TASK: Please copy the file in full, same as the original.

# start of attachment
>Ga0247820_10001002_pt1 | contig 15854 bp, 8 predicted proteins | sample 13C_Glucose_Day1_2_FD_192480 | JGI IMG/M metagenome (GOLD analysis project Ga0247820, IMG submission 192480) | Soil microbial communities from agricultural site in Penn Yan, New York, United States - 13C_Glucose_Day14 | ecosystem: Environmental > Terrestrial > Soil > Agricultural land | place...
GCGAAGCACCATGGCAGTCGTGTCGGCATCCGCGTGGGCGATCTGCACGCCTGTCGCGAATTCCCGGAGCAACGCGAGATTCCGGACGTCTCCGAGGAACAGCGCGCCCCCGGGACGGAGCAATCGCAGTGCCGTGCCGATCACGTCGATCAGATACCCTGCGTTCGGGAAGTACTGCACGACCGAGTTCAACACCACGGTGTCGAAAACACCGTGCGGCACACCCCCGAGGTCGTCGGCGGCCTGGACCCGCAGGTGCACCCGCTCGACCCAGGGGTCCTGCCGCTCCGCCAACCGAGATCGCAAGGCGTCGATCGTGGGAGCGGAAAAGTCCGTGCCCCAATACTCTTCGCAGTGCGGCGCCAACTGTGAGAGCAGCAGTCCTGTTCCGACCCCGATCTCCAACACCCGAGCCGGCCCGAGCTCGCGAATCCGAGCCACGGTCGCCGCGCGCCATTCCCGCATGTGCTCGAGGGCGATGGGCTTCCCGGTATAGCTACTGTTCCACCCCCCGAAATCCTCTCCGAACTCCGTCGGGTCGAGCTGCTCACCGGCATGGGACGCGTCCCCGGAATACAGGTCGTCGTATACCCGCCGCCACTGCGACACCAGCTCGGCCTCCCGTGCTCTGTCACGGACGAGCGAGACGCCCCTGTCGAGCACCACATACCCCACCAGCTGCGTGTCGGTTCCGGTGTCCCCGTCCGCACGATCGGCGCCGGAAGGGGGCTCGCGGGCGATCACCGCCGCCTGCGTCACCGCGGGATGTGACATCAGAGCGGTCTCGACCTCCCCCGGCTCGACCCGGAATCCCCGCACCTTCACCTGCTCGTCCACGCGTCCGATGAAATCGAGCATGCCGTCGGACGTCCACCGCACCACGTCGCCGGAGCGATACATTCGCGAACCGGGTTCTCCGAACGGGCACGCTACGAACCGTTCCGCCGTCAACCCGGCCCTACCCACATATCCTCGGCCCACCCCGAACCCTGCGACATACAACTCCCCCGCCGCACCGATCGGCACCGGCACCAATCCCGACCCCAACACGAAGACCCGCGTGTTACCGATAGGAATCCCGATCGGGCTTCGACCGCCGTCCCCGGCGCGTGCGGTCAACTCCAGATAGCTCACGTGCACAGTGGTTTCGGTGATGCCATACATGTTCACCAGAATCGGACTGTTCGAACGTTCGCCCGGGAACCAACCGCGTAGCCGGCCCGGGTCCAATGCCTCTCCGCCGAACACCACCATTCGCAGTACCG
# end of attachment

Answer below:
>Ga0247820_10001002_pt1 | contig 15854 bp, 8 predicted proteins | sample 13C_Glucose_Day1_2_FD_192480 | JGI IMG/M metagenome (GOLD analysis project Ga0247820, IMG submission 192480) | Soil microbial communities from agricultural site in Penn Yan, New York, United States - 13C_Glucose_Day14 | ecosystem: Environmental > Terrestrial > Soil > Agricultural land | place...
GCGAAGCACCATGGCAGTCGTGTCGGCATCCGCGTGGGCGATCTGCACGCCTGTCGCGAATTCCCGGAGCAACGCGAGATTCCGGACGTCTCCGAGGAACAGCGCGCCCCCGGGACGGAGCAATCGCAGTGCCGTGCCGATCACGTCGATCAGATACCCTGCGTTCGGGAAGTACTGCACGACCGAGTTCAACACCACGGTGTCGAAAACACCGTGCGGCACACCCCCGAGGTCGTCGGCGGCCTGGACCCGCAGGTGCACCCGCTCGACCCAGGGGTCCTGCCGCTCCGCCAACCGAGATCGCAAGGCGTCGATCGTGGGAGCGGAAAAGTCCGTGCCCCAATACTCTTCGCAGTGCGGCGCCAACTGTGAGAGCAGCAGTCCTGTTCCGACCCCGATCTCCAACACCCGAGCCGGCCCGAGCTCGCGAATCCGAGCCACGGTCGCCGCGCGCCATTCCCGCATGTGCTCGAGGGCGATGGGCTTCCCGGTATAGCTACTGTTCCACCCCCCGAAATCCTCTCCGAACTCCGTCGGGTCGAGCTGCTCACCGGCATGGGACGCGTCCCCGGAATACAGGTCGTCGTATACCCGCCGCCACTGCGACACCAGCTCGGCCTCCCGTGCTCTGTCACGGACGAGCGAGACGCCCCTGTCGAGCACCACATACCCCACCAGCTGCGTGTCGGTTCCGGTGTCCCCGTCCGCACGATCGGCGCCGGAAGGGGGCTCGCGGGCGATCACCGCCGCCTGCGTCACCGCGGGATGTGACATCAGAGCGGTCTCGACCTCCCCCGGCTCGACCCGGAATCCCCGCACCTTCACCTGCTCGTCCACGCGTCCGATGAAATCGAGCATGCCGTCGGACGTCCACCGCACCACGTCGCCGGAGCGATACATTCGCGAACCGGGTTCTCCGAACGGGCACGCTACGAACCGTTCCGCCGTCAACCCGGCCCTACCCACATATCCTCGGCCCACCCCGAACCCTGCGACATACAACTCCCCCGCCGCACCGATCGGCACCGGCACCAATCCCGACCCCAACACGAAGACCCGCGTGTTACCGATAGGAATCCCGATCGGGCTTCGACCGCCGTCCCCGGCGCGTGCGGTCAACTCCAGATAGCTCACGTGCACAGTGGTTTCGGTGATGCCATACATGTTCACCAGAATCGGACTGTTCGAACGTTCGCCCGGGAACCAACCGCGTAGCCGGCCCGGGTCCAATGCCTCTCCGCCGAACACCACCATTCGCAGTACCG